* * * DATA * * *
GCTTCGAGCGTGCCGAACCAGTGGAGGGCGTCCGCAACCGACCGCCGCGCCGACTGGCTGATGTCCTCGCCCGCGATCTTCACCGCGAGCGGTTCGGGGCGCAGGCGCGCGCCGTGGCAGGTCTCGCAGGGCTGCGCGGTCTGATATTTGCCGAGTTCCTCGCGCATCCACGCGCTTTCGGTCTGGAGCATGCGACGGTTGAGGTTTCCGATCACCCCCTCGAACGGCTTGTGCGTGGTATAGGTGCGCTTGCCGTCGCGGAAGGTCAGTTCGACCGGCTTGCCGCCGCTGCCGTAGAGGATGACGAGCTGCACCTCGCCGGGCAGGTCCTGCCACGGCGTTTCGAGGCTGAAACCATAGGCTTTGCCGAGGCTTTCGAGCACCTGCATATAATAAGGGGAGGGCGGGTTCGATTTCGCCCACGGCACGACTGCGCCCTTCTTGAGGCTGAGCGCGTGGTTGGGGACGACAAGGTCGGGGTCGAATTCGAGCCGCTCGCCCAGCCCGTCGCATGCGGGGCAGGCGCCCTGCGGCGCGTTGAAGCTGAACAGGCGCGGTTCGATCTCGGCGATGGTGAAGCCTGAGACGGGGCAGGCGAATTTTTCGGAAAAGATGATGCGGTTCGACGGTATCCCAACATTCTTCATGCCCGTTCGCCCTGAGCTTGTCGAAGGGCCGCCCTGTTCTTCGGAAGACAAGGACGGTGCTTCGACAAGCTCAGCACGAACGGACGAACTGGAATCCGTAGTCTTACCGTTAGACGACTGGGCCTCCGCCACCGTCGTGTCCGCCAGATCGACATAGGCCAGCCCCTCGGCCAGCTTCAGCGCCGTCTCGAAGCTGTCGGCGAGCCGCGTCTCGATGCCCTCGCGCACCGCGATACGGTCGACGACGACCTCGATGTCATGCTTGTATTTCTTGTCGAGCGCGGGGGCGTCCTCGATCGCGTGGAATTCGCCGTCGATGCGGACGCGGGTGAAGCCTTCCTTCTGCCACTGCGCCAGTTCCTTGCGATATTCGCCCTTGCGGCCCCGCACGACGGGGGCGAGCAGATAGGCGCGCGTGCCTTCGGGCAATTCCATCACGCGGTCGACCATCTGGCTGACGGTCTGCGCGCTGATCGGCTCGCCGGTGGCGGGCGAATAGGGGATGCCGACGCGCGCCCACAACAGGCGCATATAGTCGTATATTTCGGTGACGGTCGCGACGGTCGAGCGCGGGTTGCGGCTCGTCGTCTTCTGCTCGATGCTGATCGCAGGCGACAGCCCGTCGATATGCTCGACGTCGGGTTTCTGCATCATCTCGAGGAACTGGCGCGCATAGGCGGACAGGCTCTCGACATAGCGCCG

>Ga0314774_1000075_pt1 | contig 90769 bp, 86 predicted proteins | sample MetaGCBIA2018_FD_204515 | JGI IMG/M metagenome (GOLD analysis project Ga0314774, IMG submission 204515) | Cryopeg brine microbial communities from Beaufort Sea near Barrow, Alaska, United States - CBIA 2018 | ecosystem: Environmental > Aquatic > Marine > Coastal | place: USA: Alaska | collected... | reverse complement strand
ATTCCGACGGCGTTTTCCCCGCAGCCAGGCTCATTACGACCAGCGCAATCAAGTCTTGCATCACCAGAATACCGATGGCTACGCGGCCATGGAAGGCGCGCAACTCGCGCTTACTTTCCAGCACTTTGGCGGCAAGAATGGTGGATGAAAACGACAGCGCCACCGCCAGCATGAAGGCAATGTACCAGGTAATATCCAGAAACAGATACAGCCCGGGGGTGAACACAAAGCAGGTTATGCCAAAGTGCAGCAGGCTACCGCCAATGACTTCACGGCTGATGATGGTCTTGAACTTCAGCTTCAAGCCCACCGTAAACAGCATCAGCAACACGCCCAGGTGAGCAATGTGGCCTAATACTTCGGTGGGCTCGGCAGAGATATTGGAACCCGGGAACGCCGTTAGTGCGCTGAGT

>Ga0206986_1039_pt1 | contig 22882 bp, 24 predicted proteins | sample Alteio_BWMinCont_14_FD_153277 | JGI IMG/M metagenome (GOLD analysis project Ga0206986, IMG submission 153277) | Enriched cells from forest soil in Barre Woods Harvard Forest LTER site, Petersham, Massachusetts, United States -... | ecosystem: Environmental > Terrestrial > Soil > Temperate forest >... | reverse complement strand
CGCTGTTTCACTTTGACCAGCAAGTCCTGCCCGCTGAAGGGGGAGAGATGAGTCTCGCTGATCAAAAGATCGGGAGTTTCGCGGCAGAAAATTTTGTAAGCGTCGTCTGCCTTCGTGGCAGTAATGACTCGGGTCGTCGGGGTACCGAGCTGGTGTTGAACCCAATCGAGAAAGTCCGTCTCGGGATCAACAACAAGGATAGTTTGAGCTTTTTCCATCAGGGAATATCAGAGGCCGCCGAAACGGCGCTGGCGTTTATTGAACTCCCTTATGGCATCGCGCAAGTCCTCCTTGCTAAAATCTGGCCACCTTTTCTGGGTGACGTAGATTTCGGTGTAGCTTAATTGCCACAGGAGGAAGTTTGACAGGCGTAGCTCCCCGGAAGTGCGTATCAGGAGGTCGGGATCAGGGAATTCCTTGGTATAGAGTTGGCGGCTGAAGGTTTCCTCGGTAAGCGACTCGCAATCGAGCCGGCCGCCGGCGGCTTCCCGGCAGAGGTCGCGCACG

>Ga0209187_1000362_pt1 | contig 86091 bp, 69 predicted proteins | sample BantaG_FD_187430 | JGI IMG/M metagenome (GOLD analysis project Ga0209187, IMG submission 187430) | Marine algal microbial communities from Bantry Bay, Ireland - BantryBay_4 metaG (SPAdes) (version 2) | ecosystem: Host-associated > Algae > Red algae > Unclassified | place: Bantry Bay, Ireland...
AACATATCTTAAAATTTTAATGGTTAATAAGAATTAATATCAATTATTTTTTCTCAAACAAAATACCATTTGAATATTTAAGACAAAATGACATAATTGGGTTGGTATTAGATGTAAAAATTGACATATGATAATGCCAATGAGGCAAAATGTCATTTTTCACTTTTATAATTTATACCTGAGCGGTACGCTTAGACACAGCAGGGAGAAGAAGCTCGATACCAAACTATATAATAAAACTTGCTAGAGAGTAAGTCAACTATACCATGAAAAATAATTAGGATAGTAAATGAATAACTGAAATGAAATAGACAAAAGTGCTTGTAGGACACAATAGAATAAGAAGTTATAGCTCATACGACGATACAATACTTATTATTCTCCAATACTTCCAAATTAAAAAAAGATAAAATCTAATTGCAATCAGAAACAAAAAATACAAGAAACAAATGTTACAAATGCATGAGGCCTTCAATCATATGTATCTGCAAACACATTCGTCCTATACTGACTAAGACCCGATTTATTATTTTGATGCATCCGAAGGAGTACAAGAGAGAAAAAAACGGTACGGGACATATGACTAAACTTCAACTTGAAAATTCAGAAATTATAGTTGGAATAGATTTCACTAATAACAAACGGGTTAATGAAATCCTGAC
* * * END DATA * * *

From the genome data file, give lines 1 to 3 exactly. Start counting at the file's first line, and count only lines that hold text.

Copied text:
GCTTCGAGCGTGCCGAACCAGTGGAGGGCGTCCGCAACCGACCGCCGCGCCGACTGGCTGATGTCCTCGCCCGCGATCTTCACCGCGAGCGGTTCGGGGCGCAGGCGCGCGCCGTGGCAGGTCTCGCAGGGCTGCGCGGTCTGATATTTGCCGAGTTCCTCGCGCATCCACGCGCTTTCGGTCTGGAGCATGCGACGGTTGAGGTTTCCGATCACCCCCTCGAACGGCTTGTGCGTGGTATAGGTGCGCTTGCCGTCGCGGAAGGTCAGTTCGACCGGCTTGCCGCCGCTGCCGTAGAGGATGACGAGCTGCACCTCGCCGGGCAGGTCCTGCCACGGCGTTTCGAGGCTGAAACCATAGGCTTTGCCGAGGCTTTCGAGCACCTGCATATAATAAGGGGAGGGCGGGTTCGATTTCGCCCACGGCACGACTGCGCCCTTCTTGAGGCTGAGCGCGTGGTTGGGGACGACAAGGTCGGGGTCGAATTCGAGCCGCTCGCCCAGCCCGTCGCATGCGGGGCAGGCGCCCTGCGGCGCGTTGAAGCTGAACAGGCGCGGTTCGATCTCGGCGATGGTGAAGCCTGAGACGGGGCAGGCGAATTTTTCGGAAAAGATGATGCGGTTCGACGGTATCCCAACATTCTTCATGCCCGTTCGCCCTGAGCTTGTCGAAGGGCCGCCCTGTTCTTCGGAAGACAAGGACGGTGCTTCGACAAGCTCAGCACGAACGGACGAACTGGAATCCGTAGTCTTACCGTTAGACGACTGGGCCTCCGCCACCGTCGTGTCCGCCAGATCGACATAGGCCAGCCCCTCGGCCAGCTTCAGCGCCGTCTCGAAGCTGTCGGCGAGCCGCGTCTCGATGCCCTCGCGCACCGCGATACGGTCGACGACGACCTCGATGTCATGCTTGTATTTCTTGTCGAGCGCGGGGGCGTCCTCGATCGCGTGGAATTCGCCGTCGATGCGGACGCGGGTGAAGCCTTCCTTCTGCCACTGCGCCAGTTCCTTGCGATATTCGCCCTTGCGGCCCCGCACGACGGGGGCGAGCAGATAGGCGCGCGTGCCTTCGGGCAATTCCATCACGCGGTCGACCATCTGGCTGACGGTCTGCGCGCTGATCGGCTCGCCGGTGGCGGGCGAATAGGGGATGCCGACGCGCGCCCACAACAGGCGCATATAGTCGTATATTTCGGTGACGGTCGCGACGGTCGAGCGCGGGTTGCGGCTCGTCGTCTTCTGCTCGATGCTGATCGCAGGCGACAGCCCGTCGATATGCTCGACGTCGGGTTTCTGCATCATCTCGAGGAACTGGCGCGCATAGGCGGACAGGCTCTCGACATAGCGCCG

>Ga0314774_1000075_pt1 | contig 90769 bp, 86 predicted proteins | sample MetaGCBIA2018_FD_204515 | JGI IMG/M metagenome (GOLD analysis project Ga0314774, IMG submission 204515) | Cryopeg brine microbial communities from Beaufort Sea near Barrow, Alaska, United States - CBIA 2018 | ecosystem: Environmental > Aquatic > Marine > Coastal | place: USA: Alaska | collected... | reverse complement strand
ATTCCGACGGCGTTTTCCCCGCAGCCAGGCTCATTACGACCAGCGCAATCAAGTCTTGCATCACCAGAATACCGATGGCTACGCGGCCATGGAAGGCGCGCAACTCGCGCTTACTTTCCAGCACTTTGGCGGCAAGAATGGTGGATGAAAACGACAGCGCCACCGCCAGCATGAAGGCAATGTACCAGGTAATATCCAGAAACAGATACAGCCCGGGGGTGAACACAAAGCAGGTTATGCCAAAGTGCAGCAGGCTACCGCCAATGACTTCACGGCTGATGATGGTCTTGAACTTCAGCTTCAAGCCCACCGTAAACAGCATCAGCAACACGCCCAGGTGAGCAATGTGGCCTAATACTTCGGTGGGCTCGGCAGAGATATTGGAACCCGGGAACGCCGTTAGTGCGCTGAGT